What compost is best for house plants?
At this time of year there’s lots of focus on gardens & outdoors gardening, yet for many people space or time restrictions simply don’t allow large scale gardening projects. With a third of properties on the market now listed as being without a garden- and with up to almost 50% of gardens paved over in some areas, a larger proportion of us than ever have no immediate access to cultivatable ground. That could explain why more and more people are choosing to keep house plants.
With a wide variety available from most supermarkets, as well as florists and garden centres, house plants offer a hugely versatile plant for new gardeners, those with less time or no outdoor space for borders. Lower-maintenance and inexpensive, these attractive plants can often make great introductions to plant care for younger gardeners. Potted into containers, where the quality of the soil can be controlled by the gardener, you’re avoiding any problems with acidity, clay content, or other problems that can come with gardening outdoors- not to mention the weather. Of course, your indoor plants are not without needs- natural sunlight and a consistent supply of water are vital for plants that stay inside. Of course, if you have space, you can always place your potted plants outside during summer, although this depends on having the room available. For most of the year, though, your indoor plants need to be thoughtfully positioned to ensure they get plenty of light while not being positioned close to radiators, heaters or high traffic areas that might lead to the plant getting knocked or damaged by people or pets.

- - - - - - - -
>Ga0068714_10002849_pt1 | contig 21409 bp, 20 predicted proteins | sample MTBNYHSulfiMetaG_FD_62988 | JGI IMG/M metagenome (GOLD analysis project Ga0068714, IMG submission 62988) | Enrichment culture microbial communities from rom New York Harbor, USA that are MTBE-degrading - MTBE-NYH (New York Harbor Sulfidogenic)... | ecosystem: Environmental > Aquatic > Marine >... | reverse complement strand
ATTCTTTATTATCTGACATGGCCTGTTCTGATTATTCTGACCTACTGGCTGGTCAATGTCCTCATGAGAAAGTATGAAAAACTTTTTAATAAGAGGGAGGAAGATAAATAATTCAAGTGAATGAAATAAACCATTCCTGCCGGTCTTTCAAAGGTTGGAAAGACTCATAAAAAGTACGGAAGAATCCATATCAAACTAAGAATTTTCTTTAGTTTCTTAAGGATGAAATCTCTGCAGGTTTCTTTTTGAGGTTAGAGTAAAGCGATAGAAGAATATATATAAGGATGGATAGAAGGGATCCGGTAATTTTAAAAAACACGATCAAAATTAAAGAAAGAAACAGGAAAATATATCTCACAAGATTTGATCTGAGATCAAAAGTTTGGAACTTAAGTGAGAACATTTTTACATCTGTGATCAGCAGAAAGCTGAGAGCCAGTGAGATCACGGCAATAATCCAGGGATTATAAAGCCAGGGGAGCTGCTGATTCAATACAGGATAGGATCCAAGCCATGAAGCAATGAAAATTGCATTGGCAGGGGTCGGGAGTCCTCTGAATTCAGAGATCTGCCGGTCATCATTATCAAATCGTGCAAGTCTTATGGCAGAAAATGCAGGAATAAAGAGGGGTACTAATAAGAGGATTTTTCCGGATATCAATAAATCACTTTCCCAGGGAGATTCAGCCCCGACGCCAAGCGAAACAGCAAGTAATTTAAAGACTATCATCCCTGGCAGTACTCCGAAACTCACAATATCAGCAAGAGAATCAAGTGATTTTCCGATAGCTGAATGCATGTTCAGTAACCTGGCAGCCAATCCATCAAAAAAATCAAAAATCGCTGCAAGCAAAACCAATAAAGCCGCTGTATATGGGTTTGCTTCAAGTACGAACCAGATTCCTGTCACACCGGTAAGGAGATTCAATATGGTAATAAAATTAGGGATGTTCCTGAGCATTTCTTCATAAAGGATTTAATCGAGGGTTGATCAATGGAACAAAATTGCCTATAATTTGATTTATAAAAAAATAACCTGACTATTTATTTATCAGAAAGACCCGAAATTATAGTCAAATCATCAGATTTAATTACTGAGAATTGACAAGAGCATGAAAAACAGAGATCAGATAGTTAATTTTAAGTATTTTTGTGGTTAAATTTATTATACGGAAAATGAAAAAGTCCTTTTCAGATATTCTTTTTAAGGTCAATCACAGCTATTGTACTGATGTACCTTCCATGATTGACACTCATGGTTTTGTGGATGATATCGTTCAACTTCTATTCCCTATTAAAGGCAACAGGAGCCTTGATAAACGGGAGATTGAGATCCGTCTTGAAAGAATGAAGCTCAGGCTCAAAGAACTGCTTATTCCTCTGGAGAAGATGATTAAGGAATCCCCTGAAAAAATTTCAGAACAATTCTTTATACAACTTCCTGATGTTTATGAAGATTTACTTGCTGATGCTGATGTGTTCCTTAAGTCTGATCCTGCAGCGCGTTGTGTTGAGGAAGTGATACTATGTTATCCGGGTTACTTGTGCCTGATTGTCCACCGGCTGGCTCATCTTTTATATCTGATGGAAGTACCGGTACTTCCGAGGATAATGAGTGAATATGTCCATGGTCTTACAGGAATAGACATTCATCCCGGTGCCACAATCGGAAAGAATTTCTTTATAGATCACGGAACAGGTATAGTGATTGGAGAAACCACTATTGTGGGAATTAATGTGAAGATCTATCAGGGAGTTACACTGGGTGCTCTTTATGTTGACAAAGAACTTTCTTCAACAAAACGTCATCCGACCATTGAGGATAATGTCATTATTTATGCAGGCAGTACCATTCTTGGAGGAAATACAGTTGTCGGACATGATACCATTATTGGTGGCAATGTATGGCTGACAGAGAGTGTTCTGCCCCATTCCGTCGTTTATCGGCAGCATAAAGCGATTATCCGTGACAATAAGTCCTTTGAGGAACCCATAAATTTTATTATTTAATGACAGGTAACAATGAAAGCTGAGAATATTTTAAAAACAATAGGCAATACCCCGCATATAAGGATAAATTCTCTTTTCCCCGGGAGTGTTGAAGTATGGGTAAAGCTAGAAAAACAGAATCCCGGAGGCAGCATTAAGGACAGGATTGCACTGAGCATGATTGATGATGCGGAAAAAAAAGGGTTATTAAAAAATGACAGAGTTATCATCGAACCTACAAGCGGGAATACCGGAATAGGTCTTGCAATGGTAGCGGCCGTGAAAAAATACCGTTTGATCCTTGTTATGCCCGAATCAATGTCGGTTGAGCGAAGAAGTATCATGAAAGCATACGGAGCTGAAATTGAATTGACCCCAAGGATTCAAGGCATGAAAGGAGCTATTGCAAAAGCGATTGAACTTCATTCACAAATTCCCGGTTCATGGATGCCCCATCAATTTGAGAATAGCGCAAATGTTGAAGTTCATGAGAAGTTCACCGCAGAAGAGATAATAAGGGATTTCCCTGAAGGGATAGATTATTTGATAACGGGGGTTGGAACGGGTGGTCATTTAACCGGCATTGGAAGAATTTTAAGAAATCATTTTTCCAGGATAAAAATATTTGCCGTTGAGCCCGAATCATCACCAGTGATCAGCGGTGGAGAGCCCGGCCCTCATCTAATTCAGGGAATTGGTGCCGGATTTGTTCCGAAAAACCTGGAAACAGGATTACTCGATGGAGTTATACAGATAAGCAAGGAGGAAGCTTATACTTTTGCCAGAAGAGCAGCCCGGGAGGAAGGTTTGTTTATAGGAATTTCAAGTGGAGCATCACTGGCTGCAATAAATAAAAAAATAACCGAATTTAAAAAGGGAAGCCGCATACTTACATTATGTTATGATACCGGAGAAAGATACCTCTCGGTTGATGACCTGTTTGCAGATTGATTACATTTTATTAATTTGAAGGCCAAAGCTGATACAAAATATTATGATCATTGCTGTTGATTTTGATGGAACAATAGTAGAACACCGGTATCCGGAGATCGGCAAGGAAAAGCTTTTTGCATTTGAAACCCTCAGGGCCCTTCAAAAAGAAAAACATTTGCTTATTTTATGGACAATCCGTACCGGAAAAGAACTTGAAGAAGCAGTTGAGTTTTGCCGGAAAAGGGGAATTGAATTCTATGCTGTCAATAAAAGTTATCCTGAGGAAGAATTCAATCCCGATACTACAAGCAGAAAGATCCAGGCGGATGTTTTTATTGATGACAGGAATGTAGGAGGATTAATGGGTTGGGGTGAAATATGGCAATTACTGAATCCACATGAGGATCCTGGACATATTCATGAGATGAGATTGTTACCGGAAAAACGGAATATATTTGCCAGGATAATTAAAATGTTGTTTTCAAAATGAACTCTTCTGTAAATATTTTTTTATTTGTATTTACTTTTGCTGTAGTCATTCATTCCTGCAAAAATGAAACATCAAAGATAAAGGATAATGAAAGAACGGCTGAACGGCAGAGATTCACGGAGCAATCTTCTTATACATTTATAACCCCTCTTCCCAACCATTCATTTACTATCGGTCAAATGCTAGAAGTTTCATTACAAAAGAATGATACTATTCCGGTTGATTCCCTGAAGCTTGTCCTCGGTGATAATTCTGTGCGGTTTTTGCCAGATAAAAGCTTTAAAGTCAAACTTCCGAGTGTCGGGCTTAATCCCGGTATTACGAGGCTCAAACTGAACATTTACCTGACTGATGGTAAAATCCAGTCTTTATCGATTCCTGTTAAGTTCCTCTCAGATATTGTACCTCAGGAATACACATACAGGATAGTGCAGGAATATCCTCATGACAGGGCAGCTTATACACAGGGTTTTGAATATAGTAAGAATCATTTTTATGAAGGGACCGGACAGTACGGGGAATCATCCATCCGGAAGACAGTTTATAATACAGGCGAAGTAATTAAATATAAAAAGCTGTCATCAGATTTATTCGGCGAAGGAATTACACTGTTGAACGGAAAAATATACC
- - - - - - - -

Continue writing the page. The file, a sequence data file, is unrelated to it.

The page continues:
Another crucial factor in maintaining even the easiest houseplants is drainage and moisture management. As your plant is enclosed in a non-porous pot it’s easy to over or under-water, and the conditions inside the enclosed container may deteriorate as the soil struggles either to drain the stagnant water or dries and becomes infertile and dusty. The container can make it extremely hard to determine the levels of water needed. This is where your choice of compost comes in- as the right soil improvers can make a tremendous difference to the moisture levels and general health of your plant. Allowing water to drain is vital to preventing the decline of your plant health- ensure you repot your plant as soon as it begins to outgrow its current container- and keep it raised on a porous surface to permit plenty of space for excess water to escape. When you do decide to repot your plant in a larger container, ensure you select the right compost to provide additional support and fertility to the plant in its new home. A tried and tested, purpose-mixed potting compost such as the John Innes No.2 formula is a great way to ensure your house plants get the best possible drainage and right balance of nutrients to thrive all year round. John Innes No.2 is a long-standing favourite for gardeners looking for the right balance of food for their plants and chalk to enhance water regulation- and develop healthy, vibrant and attractive plant sot enhance any home or work space.